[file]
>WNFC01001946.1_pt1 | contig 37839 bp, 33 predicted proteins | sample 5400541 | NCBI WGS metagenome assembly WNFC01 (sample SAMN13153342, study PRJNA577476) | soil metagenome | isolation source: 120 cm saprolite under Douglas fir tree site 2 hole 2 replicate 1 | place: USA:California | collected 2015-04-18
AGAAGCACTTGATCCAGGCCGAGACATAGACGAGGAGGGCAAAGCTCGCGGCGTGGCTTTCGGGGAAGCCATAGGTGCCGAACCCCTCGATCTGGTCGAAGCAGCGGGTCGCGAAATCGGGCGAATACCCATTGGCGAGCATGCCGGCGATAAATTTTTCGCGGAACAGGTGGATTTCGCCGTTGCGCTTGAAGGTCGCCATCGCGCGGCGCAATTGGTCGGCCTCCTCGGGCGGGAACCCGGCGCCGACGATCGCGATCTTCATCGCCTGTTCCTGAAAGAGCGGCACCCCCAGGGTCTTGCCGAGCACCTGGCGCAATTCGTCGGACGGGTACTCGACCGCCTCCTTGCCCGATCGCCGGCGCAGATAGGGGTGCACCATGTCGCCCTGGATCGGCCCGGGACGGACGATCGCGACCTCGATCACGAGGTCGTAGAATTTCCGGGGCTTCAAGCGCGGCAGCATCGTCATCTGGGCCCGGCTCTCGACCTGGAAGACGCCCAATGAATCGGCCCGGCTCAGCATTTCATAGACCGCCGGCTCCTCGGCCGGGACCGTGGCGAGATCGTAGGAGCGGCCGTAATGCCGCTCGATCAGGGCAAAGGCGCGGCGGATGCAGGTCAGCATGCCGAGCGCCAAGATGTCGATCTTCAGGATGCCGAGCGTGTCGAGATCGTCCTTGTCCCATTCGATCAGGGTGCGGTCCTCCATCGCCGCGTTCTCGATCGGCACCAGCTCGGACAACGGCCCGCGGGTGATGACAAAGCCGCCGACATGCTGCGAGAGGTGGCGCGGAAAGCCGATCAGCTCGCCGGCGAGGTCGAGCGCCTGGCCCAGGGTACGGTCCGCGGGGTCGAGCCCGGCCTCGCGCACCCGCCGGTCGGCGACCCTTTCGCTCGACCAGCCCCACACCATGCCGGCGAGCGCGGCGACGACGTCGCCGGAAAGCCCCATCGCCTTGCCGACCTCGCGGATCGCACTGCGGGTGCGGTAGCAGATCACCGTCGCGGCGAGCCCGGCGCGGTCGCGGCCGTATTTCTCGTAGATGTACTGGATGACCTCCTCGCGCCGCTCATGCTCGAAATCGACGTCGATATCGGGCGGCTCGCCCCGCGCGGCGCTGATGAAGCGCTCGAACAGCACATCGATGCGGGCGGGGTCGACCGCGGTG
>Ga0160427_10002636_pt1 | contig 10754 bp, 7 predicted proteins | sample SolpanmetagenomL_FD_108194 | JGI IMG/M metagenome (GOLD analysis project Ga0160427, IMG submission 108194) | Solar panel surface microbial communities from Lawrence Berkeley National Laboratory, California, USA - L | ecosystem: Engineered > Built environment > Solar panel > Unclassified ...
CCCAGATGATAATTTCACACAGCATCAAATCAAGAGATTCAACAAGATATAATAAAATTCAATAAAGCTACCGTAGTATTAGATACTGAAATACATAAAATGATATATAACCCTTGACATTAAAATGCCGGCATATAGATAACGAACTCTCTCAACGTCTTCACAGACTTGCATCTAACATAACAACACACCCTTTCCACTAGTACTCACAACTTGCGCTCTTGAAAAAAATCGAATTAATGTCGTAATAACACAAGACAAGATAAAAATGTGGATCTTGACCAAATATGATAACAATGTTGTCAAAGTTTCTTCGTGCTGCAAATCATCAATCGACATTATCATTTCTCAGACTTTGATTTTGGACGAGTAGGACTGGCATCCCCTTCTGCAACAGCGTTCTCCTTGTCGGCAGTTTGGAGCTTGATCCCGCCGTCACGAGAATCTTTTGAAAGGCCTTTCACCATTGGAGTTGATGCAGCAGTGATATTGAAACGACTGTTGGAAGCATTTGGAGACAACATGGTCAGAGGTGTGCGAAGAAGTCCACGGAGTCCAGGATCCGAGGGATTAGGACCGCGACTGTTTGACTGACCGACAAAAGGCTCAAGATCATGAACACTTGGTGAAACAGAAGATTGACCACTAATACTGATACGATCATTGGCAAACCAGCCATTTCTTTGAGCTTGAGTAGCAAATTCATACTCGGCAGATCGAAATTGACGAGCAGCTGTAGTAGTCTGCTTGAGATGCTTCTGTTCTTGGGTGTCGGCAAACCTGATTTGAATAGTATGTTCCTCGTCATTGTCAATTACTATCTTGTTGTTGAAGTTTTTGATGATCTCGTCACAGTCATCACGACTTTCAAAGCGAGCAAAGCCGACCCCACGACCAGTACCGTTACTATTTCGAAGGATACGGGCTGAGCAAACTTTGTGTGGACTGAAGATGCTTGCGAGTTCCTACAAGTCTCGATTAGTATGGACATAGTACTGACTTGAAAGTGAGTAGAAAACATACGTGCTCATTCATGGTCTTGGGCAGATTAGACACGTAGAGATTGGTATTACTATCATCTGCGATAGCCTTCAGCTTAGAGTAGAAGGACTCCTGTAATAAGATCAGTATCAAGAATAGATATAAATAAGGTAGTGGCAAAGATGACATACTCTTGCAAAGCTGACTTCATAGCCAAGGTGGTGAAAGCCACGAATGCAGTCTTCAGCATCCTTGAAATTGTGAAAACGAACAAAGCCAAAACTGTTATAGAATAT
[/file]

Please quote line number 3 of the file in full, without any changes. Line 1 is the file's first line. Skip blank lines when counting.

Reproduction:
>Ga0160427_10002636_pt1 | contig 10754 bp, 7 predicted proteins | sample SolpanmetagenomL_FD_108194 | JGI IMG/M metagenome (GOLD analysis project Ga0160427, IMG submission 108194) | Solar panel surface microbial communities from Lawrence Berkeley National Laboratory, California, USA - L | ecosystem: Engineered > Built environment > Solar panel > Unclassified ...